Last year, the council paid $580,000 to remove the eyesores compared with nearly $900,000 in 2009.
Mayor David Boothman said a big factor prompting a drop in graffiti reports was the city’s “hot spot” patrols.
“The patrols use technology and information sharing intelligence with the WA Police via regular meetings and joint operations,” he said.
“Security officers are on the beat patrolling areas of interest and are highly visible, which deters potential taggers.”
Rather than being limited to specific areas, Cr Boothman said graffiti was “a city-wide problem” with bus stops some of the most frequent targets.
Last week, the State Government announced plans to expand its Graffiti Clean-Up pilot program that calls on young graffiti offenders in the metro area to remove their own tags and graffiti.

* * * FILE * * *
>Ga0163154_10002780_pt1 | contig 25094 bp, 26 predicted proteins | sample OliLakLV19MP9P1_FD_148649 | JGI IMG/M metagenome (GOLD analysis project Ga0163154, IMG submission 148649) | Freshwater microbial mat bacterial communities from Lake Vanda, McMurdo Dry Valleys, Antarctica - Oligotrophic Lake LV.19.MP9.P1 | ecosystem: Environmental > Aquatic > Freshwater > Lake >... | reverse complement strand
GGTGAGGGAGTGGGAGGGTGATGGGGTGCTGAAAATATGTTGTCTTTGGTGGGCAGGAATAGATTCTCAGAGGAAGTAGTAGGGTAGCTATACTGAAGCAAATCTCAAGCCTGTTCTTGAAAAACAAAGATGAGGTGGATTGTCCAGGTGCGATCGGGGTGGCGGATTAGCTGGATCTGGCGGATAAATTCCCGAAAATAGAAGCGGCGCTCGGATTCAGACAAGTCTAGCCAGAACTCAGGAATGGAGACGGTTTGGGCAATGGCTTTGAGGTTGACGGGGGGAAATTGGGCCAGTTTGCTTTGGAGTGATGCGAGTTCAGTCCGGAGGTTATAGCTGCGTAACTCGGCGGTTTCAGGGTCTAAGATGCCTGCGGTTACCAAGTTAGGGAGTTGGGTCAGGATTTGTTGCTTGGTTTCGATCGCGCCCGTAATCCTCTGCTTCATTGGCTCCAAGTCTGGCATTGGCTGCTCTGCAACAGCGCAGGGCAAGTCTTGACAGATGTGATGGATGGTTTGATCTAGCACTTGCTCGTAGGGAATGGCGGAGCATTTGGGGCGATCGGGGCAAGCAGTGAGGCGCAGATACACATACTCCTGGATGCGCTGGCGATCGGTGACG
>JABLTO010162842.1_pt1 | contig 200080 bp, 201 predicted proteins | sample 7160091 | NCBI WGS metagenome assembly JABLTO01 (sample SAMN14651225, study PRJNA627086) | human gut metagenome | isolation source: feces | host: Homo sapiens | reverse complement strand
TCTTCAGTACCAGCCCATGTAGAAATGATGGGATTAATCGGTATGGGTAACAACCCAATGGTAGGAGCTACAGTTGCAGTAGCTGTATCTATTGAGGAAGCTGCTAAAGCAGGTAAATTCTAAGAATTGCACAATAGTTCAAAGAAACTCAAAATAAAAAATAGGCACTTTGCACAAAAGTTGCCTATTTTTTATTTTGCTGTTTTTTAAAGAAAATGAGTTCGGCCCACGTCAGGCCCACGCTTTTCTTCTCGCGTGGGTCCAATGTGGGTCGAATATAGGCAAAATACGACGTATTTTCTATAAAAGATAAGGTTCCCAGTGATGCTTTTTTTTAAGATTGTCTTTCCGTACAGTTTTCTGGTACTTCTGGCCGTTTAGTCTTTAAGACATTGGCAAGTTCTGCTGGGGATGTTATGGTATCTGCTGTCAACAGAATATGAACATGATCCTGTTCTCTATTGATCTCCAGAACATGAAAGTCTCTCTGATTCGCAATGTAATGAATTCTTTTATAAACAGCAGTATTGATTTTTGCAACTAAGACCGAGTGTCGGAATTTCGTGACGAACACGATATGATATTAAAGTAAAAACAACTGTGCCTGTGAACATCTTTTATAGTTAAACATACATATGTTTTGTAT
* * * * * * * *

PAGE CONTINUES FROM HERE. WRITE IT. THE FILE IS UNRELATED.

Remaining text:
The City of Gosnells is already part of the program, which led to the clean up of more than 430 sites last year.
Police Minister Rob Johnson has urged local governments and businesses to contribute to the program by offering assets vandalised by graffiti for clean up.
Cr Boothman said the City supported moves for vandals to be personally responsible to clean up graffiti and it now had four programs in place to fight the problem including ‘Wipeout Graffiti’.
The initiative encourages all residents to clear graffiti scrawls on signs and metal poles by using removal wipes if possible..
“The City is always on the look out for more volunteers to assist in the removal of unsightly graffiti from our streets,” Cr Boothman said.
The current penalties for graffiti vandalism are up to two years’ jail or a $24,000 fine.